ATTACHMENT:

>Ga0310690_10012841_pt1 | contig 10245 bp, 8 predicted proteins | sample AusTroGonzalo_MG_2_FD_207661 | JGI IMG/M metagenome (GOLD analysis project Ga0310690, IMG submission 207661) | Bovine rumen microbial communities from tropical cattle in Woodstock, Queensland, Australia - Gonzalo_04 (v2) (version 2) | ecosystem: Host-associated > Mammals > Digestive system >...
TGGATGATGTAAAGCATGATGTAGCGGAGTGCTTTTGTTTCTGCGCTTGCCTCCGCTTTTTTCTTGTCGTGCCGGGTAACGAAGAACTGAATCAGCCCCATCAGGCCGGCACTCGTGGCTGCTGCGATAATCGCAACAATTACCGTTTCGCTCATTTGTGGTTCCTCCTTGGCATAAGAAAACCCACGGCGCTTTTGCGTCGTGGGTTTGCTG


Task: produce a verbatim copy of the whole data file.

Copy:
>Ga0310690_10012841_pt1 | contig 10245 bp, 8 predicted proteins | sample AusTroGonzalo_MG_2_FD_207661 | JGI IMG/M metagenome (GOLD analysis project Ga0310690, IMG submission 207661) | Bovine rumen microbial communities from tropical cattle in Woodstock, Queensland, Australia - Gonzalo_04 (v2) (version 2) | ecosystem: Host-associated > Mammals > Digestive system >...
TGGATGATGTAAAGCATGATGTAGCGGAGTGCTTTTGTTTCTGCGCTTGCCTCCGCTTTTTTCTTGTCGTGCCGGGTAACGAAGAACTGAATCAGCCCCATCAGGCCGGCACTCGTGGCTGCTGCGATAATCGCAACAATTACCGTTTCGCTCATTTGTGGTTCCTCCTTGGCATAAGAAAACCCACGGCGCTTTTGCGTCGTGGGTTTGCTG